Open

Coming up

Don't miss

Replay


LATEST SHOWS

BUSINESS DAILY

Investors take fright over Google results

Read more

DEBATE

What's Putin's Plan? Kiev Accuses Russia of Terrorism (part 2)

Read more

AFRICA NEWS

Rwandan singer amongst terror plot suspects

Read more

DEBATE

What's Putin's Plan? Kiev Accuses Russia of Terrorism

Read more

FOCUS

Campaigning against Bouteflika's re-election... in France

Read more

WEB NEWS

Chile: Online mobilization to help Valparaiso fire victims

Read more

ENCORE!

Art, sex, money, memory and manga

Read more

MIDDLE EAST MATTERS

Spat over Iran's UN ambassador hampers thawing relations with US

Read more

FOCUS

China trade deal: Is Taiwan's identity under threat?

Read more

  • Algeria heads to the polls: ‘This election has nothing to do with us’

    Read more

  • Frantic search for survivors of sunken South Korea ferry

    Read more

  • Pro-Russian separatists killed during attack on Black Sea base

    Read more

  • India heads to polls in single largest day of voting

    Read more

  • Man executed in Texas for 2002 triple murder

    Read more

  • Scandal-hit French doctor Jacques Servier dies at 92

    Read more

  • Belgian head of wildlife reserve shot in DR Congo

    Read more

  • Crunch talks on Ukraine in Geneva

    Read more

  • Stagehand of God? Maradona's legendary goal inspires a play

    Read more

  • US rolls out red carpet for French critic of capitalism

    Read more

  • N. Korea not amused by London hair salon's Kim Jong-un ad

    Read more

  • Real Madrid beat old foes Barcelona to lift Copa del Rey

    Read more

  • France's new PM targets welfare in drive to cut spending

    Read more

  • Campaigning against Bouteflika's re-election... in France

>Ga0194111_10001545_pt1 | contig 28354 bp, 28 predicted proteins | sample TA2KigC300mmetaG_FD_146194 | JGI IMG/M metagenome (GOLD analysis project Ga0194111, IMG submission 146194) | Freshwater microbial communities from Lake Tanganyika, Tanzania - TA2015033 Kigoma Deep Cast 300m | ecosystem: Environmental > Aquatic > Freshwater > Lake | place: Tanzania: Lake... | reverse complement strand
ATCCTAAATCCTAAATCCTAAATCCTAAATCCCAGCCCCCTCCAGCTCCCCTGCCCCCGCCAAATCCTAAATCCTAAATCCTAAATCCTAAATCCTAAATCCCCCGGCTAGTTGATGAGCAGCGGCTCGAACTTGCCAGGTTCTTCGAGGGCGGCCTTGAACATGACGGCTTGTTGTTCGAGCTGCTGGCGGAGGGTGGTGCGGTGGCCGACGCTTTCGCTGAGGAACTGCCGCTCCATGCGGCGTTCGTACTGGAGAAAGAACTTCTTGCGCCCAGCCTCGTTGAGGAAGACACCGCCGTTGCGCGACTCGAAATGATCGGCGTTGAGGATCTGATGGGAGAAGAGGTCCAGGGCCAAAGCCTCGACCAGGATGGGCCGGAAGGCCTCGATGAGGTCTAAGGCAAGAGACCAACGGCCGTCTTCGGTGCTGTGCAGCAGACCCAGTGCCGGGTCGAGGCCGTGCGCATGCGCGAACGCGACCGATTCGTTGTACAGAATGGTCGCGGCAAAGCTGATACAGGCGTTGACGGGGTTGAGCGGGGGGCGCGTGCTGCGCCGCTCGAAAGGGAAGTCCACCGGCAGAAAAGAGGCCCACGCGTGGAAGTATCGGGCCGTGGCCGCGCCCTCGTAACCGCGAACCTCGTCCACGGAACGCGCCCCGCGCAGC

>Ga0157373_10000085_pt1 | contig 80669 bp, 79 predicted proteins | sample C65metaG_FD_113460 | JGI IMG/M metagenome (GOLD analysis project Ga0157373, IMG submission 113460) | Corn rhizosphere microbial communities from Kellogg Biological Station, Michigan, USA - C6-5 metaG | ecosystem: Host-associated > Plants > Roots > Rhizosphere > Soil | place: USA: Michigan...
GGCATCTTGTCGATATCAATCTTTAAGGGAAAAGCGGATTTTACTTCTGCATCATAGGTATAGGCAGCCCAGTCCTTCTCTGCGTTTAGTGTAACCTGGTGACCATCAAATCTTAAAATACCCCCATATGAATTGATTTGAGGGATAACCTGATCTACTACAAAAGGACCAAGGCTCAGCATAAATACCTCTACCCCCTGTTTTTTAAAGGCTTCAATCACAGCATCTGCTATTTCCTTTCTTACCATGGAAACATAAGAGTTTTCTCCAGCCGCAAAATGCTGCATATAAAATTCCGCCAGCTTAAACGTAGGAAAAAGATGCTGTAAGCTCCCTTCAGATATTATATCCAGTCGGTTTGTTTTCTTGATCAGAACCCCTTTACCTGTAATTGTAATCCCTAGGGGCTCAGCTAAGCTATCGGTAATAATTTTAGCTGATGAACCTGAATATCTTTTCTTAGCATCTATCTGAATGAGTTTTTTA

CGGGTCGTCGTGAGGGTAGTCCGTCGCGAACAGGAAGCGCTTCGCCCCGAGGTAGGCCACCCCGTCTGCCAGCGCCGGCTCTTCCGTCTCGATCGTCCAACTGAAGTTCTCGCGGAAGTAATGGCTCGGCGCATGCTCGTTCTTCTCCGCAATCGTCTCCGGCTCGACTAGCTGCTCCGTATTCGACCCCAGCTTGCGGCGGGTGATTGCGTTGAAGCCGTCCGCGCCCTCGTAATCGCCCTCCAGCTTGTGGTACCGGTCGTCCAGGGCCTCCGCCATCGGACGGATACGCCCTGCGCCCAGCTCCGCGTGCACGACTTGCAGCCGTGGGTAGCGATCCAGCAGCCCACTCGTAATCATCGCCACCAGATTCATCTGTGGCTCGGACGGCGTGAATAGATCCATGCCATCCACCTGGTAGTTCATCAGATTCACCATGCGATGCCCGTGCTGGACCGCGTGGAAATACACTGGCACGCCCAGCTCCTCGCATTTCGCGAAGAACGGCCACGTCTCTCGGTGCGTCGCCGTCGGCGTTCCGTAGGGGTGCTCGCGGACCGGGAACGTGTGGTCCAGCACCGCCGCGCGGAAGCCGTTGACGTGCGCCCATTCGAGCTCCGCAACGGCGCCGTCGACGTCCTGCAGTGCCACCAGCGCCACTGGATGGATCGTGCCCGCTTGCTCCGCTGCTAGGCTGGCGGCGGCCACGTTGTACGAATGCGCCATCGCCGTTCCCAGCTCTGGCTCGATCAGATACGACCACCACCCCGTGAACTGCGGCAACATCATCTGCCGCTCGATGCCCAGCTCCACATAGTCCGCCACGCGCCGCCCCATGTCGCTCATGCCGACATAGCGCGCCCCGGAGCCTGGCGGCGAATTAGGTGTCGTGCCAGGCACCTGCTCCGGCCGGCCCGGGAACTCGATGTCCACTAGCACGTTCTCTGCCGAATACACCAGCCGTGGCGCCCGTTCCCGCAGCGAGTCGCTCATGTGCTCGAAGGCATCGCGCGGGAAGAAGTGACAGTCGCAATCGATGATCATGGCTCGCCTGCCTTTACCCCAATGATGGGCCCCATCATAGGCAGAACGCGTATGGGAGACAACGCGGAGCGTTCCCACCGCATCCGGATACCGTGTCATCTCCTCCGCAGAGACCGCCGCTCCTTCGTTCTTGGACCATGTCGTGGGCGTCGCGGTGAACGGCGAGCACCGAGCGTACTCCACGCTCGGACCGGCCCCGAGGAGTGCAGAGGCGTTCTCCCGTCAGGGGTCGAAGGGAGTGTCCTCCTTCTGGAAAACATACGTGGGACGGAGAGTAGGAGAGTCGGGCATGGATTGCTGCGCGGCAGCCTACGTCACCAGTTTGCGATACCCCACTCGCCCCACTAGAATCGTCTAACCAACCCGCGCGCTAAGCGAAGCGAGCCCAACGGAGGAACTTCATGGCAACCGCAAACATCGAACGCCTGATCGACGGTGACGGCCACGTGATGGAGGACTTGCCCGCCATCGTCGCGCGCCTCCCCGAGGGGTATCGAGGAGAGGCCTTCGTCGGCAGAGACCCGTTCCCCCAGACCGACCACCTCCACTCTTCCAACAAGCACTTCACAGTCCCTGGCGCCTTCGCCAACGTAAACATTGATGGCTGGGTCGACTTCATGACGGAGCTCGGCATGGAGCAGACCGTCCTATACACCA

Read more

  • Brazil club Mineiro cancel Anelka signing after no-show

    Read more

  • Syria 'torture' photos silence UN Security Council members

    Read more

  • Paris laboratory loses deadly SARS virus samples

    Read more

  • More than 100 schoolgirls kidnapped in northeast Nigeria

    Read more

  • New York police disband unit targeting Muslims

    Read more

  • 'Miracle girl' healthy after seven-organ transplant in Paris

    Read more

  • Paris police memo calling for Roma eviction ‘rectified’

    Read more

  • Burgundy digs into France's bureaucratic 'mille-feuille'

    Read more

  • French court drops ‘hate speech’ case against Bob Dylan

    Read more

  • Algeria rights crackdown slammed ahead of election

    Read more

France

French Socialists poised for parliamentary triumph

©

Text by FRANCE 24

Latest update : 2012-06-11

French President François Hollande’s Socialist Party and its left-wing allies look set to win a majority in the lower house following Sunday's first-round parliamentary poll.

Left-wing parties inched towards a majority in the French lower house in Sunday’s first round of parliamentary elections, putting French President François Hollande on track to push through his anti-austerity, tax-and-spend reforms.

More than a month after Nicolas Sarkozy lost the May 6 presidential election, his conservative UMP party got 27 percent of the vote, two notches below the ruling Socialist Party’s 29 percent, according to final interior ministry results.

French National Assembly Seat Projections

But along with their Green and left-wing allies, the Socialists won around 46 percent, well ahead of the 34 percent for the UMP and its conservative allies.

Voter turnout in Sunday’s elections was 57 percent, a record low for a French parliamentary election.

The second round of the election, to be held on June 17, is expected to hand Hollande and his allies a majority of seats in the 577-seat National Assembly. Left-wing parties are already in the majority in the French Senate.